Whether you're a tried and true believer in Yoga practice, or an anxious skeptic, I would urge everyone to try it at least once.  I know I felt pretty silly during my first few classes, but my flexibility absolutely improved, my posture is better, and I have grown to love that one hour that I set aside to focus completely on myself and my well being and no one else's.

There are quite a few options if you'd like to begin a yoga practice.  I would always encourage novices to look up a yoga class.  Every gym I have ever entered offers yoga classes, usually at a few different times during the week to accommodate different schedules.  Also, many campus activity centers now offer yoga classes, and some campuses even offer it as a phys ed credit!  (Mine does!)  The nice thing about classes is that you have a real, live instructor that can help you adjust to the poses.  After a while, most people pick them up, but its nice to have someone that can help you maximize the benefits of each pose and make sure you're not doing it completely wrong (and possibly prevent you from pulling something).

If you have a little experience, or are really opposed to a class, there are dozens of yoga routine DVDs.  These are cool because there are some with workouts to wake your body up in the morning, wind your body down at the end of the night, and even cardio yoga workouts.  These are good for people who absolutely have to make their own schedule, but keep in mind that there's no one to make sure your doing it right or to help you get into the poses.

Here is a link to some beginner pose tutorials: http://www.mindbodygreen.com/0-682/Yoga-Poses-for-Beginners-Howto-Tips-Benefits-Images-Videos.html

Tuesday, April 16, 2013

Keeping the Faith: Spirituality in College

        In light of yesterday's events in Boston, the stormy weather we're experiencing in mid-MO right now seems very fitting, and has driven me into my introvert mode.  Which brings me to the next aspect of well-being; your soul.  How do you nurture your soul?  The past few days, I've spent my free time curled up in my biggest, softest sweaters with a warm beverage and some good music.  I listen to music, write some, think some, pray some.  It's not traditional, but these are some of the moments that I feel closest to God.
        I believe in the Christian God, and share in most Christian values and beliefs, but I identify as more spiritual than necessarily religious, which has given me an interesting perspective on faith and how you can live it.  College can be a strange time in faith for many students.  Without anyone (parents) to hold you accountable, many avid churchgoers drop the practice rather quickly during their college experience, and many others who have always gone along with their family's beliefs may begin questioning during this time of freedom, and decide to follow a faith completely separate from what they were raised in.
        Everyone has to make their own path and their own decisions concerning faith and religion, but today I would like to share with you a few resources I found on my campus, some practices I've picked up to fill in the gaps, and some practices of one of my secularly spiritual friends for those of you who are not inclined to organized religion.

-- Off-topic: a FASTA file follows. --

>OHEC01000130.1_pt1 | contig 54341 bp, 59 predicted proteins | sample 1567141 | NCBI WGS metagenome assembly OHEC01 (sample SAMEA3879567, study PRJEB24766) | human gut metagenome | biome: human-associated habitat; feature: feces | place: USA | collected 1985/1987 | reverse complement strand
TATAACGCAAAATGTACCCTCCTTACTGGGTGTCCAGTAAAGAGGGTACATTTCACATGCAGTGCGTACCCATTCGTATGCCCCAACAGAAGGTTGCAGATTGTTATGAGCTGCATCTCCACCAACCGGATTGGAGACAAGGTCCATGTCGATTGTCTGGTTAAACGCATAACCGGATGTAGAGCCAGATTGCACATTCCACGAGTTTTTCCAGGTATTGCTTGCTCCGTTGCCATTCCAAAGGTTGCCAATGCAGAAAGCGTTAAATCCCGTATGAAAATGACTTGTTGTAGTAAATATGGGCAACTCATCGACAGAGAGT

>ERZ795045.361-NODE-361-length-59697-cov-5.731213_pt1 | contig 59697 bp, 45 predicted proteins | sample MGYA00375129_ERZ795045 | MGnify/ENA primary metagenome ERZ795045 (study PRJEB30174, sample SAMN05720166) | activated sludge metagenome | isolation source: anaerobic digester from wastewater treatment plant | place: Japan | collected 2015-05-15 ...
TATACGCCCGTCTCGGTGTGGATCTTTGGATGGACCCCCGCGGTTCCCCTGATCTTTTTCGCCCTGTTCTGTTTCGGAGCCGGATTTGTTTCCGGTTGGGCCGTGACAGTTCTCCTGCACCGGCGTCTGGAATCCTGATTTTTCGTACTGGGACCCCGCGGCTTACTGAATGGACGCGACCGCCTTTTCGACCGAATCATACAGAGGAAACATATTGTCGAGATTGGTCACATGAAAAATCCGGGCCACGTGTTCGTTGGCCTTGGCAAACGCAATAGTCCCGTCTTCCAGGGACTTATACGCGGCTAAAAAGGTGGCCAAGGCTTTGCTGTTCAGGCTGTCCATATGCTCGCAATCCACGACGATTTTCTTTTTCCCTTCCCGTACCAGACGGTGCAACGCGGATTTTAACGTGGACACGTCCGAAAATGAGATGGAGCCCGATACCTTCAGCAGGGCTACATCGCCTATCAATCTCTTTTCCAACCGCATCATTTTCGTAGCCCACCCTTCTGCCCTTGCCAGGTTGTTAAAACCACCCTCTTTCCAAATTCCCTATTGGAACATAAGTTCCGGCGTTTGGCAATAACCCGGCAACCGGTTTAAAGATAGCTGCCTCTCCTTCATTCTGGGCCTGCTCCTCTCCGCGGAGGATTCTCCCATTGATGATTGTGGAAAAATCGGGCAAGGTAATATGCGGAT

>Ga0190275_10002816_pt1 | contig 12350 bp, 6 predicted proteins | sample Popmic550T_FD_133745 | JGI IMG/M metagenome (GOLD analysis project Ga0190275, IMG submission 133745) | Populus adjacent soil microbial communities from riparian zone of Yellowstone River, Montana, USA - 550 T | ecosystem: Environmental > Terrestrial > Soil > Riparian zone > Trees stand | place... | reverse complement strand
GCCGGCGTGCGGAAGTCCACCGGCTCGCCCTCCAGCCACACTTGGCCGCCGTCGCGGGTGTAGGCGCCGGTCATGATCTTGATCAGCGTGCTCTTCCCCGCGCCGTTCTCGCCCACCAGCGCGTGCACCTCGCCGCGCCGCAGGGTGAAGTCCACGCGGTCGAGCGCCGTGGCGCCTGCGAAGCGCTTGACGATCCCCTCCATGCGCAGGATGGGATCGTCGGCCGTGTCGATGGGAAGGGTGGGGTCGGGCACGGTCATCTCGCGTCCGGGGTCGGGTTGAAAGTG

• Check out your campus organizations.  I go to a college with only 1100 students and we have an Interfaith Council, Christian Leadership Council, Catholic Student Group, Christian athletes group, and many more.  These groups welcome people from all backgrounds and come together to share their values with others and learn more about other faiths.  There are also local bible studies and youth groups if you know how you want to practice your faith and are just looking for some camaraderie and support.
  • Check out your campus programming.  Again, I go to a tiny private college with a history connected to the Presbyterian sect, so our campus offers a chapel service every Thursday morning for all those that wish to attend.  This is also welcome to all faiths and backgrounds, and many services are lead by different community leaders to broaden how we worship.  Also, our campus just hosted a Seder dinner over this past Passover to allow our students to learn more about the Jewish faith, so these opportunities are not limited to Christian students. 
  • Last, but certainly not least, is to hold your own service.  This may not be right for everyone, and if you are completely opposed to this idea, I refer you to the above suggestions, but I believe that my relationship with God is between me and God.  Do I like going to a service and being able to worship with a group of my peers?  Yes, in fact, I do.  I find comfort in the ritual of a church service and I inherently feel the presence of God when I walk into a church.  But I also feel God with me in other moments of my day, and all I need is that connection to take a moment and pay worship and reflect on how I've lived the values of His teachings throughout my day.  Or perhaps, how I've failed to do that, but it's important for me to take a moment to recognize my mistakes and resolve to do better tomorrow.  I like to play a few songs that help me reflect on the day, on my feelings, on God's role in my life.  Here are a few of my favorites:
        If this last option intrigued you at all, you should check out this post on the blog "Hahn and Ahn and On" by my friend Anna.  She is spiritual rather than religious, and she's got a great take on secular spirituality and how to take care of that part of your well-being with her posts on "Soul Sunday" and "Mood Music Monday".  She has some great ideas on really making the experience and taking the time to be in tune with your thoughts and feelings.  Check out her post on "Soul Sunday" here: http://ahnhahn.wordpress.com/2012/09/23/soul-sunday/

Thursday, April 11, 2013

Quick and Lean: Recipes for the College Budget (Pt. II)